The Last Hand (1995 or something) from Tuna and Johnny Web (Uncle Scoopy; Greg Wroblewski)
This film is also known as After the Game.
Tuna's comments in white:
The Last Hand (1995, 1997, 2004) was completed and copyrighted in 1995, released on German TV in 1997 as After the Game, and is now in the US on DVD. IMDB scores this 2.0. Interestingly, over half the votes are perfect 10s, and 9% of the 10s are from people who gave no demographics. The median score is actually 10, but IMDb makes a mathematical adjustment for ballot-stuffing.
A man wins big in a Monday night poker game in Elko Nevada. On the way home with the money, he is shot and killed, and the car blows up. His son comes to town to find out what happened. The police have no interest in calling it anything but a drunk driving accident.
The people in the game all figure
prominently in the plot, so let's run through them quickly. The
casino owner, the brother of the murdered man, another casino owner
the owner #1 is deeply in debt to, and that man's wife (Susan
Traylor). Pay close attention to an ugly briefcase, because
each time it is opened, the contents change among women's underwear,
coke, and lots of money. The casino owner's girlfriend, Hudson Leick,
also figures prominently in the story.
But then the son is
picked up by his dead father. We then see the son dead, being put into
the coroner's wagon. Then they see Hudson Leick hitchhiking as well. The son
says, "Again?" The father answers, "The game is never over."
Scoop's comments in yellow:
I love Tuna's review. Oh, Brewster, dude, you are so BUSTED!
The DVD box says:
Well, at least he left Hitchcock and Shakespeare out of that one (how did he miss Tolstoy and Kurosawa?) but Frank Gorshin and Lou Rawls were not exactly "stars". The Riddler was in the opening scene and did a wild overacting gig as the murder victim, after which he was just the dead guy that the plot revolved around, marked most vividly by his total absence until the absurd ending which Tuna mentioned. Poor Lou Rawls, once an A-list singer, seems not to have managed his money when he was making it, because he now seems desperate for any work he can get. If you watch this movie without knowing he is in it, then someone informed you of that a week later, you'd never remember who he was, just a bit player in a minor movie. Bob Dubac was the star, and had some talent, but apparently never worked in films again, so I'm not sure why one would use his name to promote the film.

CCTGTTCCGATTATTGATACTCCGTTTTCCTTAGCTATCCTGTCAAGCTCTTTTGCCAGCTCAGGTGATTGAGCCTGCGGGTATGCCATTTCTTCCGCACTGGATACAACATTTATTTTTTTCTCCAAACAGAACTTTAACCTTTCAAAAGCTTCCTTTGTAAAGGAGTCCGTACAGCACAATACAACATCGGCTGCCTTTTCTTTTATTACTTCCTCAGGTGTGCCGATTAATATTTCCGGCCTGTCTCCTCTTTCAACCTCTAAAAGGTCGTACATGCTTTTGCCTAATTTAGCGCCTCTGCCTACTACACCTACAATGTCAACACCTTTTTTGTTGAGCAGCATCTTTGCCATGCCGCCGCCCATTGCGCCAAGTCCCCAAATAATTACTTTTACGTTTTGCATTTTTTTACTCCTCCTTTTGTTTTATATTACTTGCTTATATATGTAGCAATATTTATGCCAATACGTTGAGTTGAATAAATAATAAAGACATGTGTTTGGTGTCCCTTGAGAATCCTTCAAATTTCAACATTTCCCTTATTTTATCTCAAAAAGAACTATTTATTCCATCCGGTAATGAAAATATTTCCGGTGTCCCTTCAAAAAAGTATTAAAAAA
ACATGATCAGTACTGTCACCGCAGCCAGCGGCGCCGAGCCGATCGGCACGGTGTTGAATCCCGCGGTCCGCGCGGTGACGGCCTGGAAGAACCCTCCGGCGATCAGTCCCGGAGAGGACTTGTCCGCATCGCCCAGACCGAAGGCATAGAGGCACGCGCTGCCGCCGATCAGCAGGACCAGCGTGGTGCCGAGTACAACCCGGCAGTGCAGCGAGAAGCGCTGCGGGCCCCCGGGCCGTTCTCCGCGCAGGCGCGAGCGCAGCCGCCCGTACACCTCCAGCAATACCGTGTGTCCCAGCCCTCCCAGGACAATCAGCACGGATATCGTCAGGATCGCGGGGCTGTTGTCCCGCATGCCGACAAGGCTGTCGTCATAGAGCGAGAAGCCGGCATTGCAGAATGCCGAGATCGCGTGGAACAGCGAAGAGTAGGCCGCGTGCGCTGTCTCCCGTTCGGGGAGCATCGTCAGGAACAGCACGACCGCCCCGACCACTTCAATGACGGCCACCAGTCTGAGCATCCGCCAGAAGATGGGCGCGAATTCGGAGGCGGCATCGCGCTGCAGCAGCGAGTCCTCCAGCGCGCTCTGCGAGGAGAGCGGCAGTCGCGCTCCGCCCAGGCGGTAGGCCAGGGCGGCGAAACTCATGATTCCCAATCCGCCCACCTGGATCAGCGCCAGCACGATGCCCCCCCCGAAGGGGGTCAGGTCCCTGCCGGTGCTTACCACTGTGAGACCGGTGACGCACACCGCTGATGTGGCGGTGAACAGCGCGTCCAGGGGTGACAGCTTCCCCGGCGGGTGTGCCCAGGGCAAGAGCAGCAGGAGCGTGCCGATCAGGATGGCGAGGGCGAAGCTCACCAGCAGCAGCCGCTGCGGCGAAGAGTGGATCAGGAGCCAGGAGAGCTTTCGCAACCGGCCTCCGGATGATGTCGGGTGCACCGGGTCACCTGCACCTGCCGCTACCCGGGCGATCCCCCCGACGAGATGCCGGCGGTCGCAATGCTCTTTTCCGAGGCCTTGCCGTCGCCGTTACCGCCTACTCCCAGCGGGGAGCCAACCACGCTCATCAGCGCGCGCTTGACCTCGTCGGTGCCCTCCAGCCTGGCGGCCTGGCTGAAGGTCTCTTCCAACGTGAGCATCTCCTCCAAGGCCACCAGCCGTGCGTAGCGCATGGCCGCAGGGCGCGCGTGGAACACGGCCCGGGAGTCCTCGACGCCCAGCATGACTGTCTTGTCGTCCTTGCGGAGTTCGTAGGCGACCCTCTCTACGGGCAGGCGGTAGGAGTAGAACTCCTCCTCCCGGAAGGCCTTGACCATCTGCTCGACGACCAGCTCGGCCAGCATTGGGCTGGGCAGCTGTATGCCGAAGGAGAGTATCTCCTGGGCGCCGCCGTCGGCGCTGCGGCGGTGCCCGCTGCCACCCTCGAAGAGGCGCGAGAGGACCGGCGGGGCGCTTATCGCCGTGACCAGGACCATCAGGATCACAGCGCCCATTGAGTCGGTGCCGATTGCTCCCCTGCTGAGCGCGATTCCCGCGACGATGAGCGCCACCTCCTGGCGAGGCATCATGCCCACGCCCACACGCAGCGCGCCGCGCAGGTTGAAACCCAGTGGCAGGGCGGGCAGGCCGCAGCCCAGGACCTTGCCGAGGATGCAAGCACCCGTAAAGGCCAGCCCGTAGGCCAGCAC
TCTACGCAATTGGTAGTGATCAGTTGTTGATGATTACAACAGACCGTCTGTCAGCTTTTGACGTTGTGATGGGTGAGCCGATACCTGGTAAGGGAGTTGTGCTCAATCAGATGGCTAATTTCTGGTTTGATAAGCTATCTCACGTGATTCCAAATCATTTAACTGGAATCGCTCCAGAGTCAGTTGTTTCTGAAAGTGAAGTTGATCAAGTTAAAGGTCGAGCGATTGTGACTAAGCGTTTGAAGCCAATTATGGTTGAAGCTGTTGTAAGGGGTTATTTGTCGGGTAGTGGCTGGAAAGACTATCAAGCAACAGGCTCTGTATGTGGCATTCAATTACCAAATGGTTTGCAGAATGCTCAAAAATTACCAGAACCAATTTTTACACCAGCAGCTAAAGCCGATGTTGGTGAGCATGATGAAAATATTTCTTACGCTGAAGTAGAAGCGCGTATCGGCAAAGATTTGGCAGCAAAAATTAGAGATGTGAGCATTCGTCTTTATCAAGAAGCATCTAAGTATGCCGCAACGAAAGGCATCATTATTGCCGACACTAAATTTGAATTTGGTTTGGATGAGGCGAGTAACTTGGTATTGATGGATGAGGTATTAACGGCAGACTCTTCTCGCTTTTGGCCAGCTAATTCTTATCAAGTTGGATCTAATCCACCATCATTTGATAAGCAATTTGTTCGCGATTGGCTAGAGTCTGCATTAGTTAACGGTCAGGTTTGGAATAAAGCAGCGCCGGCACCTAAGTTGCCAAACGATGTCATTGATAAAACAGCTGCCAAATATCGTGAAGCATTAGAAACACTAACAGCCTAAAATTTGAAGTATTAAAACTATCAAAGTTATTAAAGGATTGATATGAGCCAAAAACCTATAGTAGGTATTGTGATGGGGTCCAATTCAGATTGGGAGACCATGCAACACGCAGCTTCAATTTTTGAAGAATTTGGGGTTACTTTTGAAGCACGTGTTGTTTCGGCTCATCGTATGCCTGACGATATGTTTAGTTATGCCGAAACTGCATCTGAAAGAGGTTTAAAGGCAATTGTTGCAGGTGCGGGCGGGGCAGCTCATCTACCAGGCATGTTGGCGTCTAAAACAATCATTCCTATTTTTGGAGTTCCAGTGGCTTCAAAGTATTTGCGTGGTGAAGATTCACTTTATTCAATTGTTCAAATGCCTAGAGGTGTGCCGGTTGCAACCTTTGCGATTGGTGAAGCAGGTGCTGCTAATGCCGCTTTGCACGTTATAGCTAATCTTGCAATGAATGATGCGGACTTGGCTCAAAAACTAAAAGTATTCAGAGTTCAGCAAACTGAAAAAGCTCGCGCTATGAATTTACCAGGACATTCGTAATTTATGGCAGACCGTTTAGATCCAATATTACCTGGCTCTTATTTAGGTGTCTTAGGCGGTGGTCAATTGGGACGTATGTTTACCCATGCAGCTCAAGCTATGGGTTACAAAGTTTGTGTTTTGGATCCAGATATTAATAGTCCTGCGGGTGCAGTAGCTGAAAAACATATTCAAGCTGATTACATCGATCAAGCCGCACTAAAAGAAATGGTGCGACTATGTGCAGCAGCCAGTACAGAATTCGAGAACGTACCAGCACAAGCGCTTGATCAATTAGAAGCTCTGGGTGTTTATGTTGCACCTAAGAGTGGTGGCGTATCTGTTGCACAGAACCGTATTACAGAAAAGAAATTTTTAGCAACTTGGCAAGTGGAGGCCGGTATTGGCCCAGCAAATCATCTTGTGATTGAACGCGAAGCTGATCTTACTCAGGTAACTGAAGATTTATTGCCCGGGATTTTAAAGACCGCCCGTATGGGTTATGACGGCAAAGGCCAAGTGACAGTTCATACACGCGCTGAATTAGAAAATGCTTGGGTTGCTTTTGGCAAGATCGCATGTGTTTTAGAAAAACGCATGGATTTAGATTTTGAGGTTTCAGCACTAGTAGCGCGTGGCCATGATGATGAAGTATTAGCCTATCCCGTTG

Tuna's favorite plot gimmick was the confusing suitcase, but my favorite was the ever-present knife.
Scene One: the Evil Dude lynches Our Hero from a barn door, but does not snap his neck, and leaves a knife stuck in the barn, with which Our Hero simply cuts himself down.
Scene Two: just a few hours later, Our Hero ties up the Evil Dude's legs and leaves him in the desert to rot. Having learned absolutely nothing from his own rope-and-knife experience just a short time earlier, Our Hero leaves a knife within reaching distance of Evil Dude. The SAME knife that he himself had just used to cut his own ropes.
Scene Three: now this is weird. See if you can follow me. The Other Evil Dude comes out to where the Evil Dude has been left to die in the desert, and taunts the tied-up Evil Dude before shooting him, delaying just long enough so that Evil Dude, now only pretending to be tied up, uses the magic knife to slit the throat of his tormentor. Apart from the silliness of the whole thing, there are two big loopholes in that logic (1) nobody told Other Evil Dude where Evil Dude was tied up in the desert, or even that he was out there. How the hell did he find him, or even know to look for him? (2) apparently, after Evil Dude freed himself with the magic knife, rather than walking into town, he simply lay in the desert pretending to be tied up, hoping someone would find him so he could use the ol' "pretending to be tied up trick", despite the fact that there was absolutely no reason to expect anyone to come looking for him, let alone find him. Of course, his completely illogical strategy worked, and the Other Evil Dude was kind enough to do a bunch of talking and tormenting before shooting him, or the ol' "pretending to be tied up trick" would have been fatal.
I just have to say that it really takes a dedicated mobster to wear a black suit with a black shirt and gold chains in the desert. (Right. Evil Dude himself.)
|I also have to say that I liked the movie much more than Tuna did. I agree with Tuna about the ending, and I agree with Tuna about the weakness of the confusing and illogical script (we only scratched the surface of plot and continuity problems), but I think ol' Brewmac did show some talent as a director. Several scenes are storyboarded very imaginatively, and he created some nice noir lighting effects. The opening scene is an uninterrupted tracking shot all the way through a casino into the back room where the big-shots are playing. He didn't maintain that quality consistently, but there were some flashes of real pizzazz for such a low budget film. It's too bad Brewmac thought he was a writer. If he had directed someone else's script, he might have made a career for himself.||
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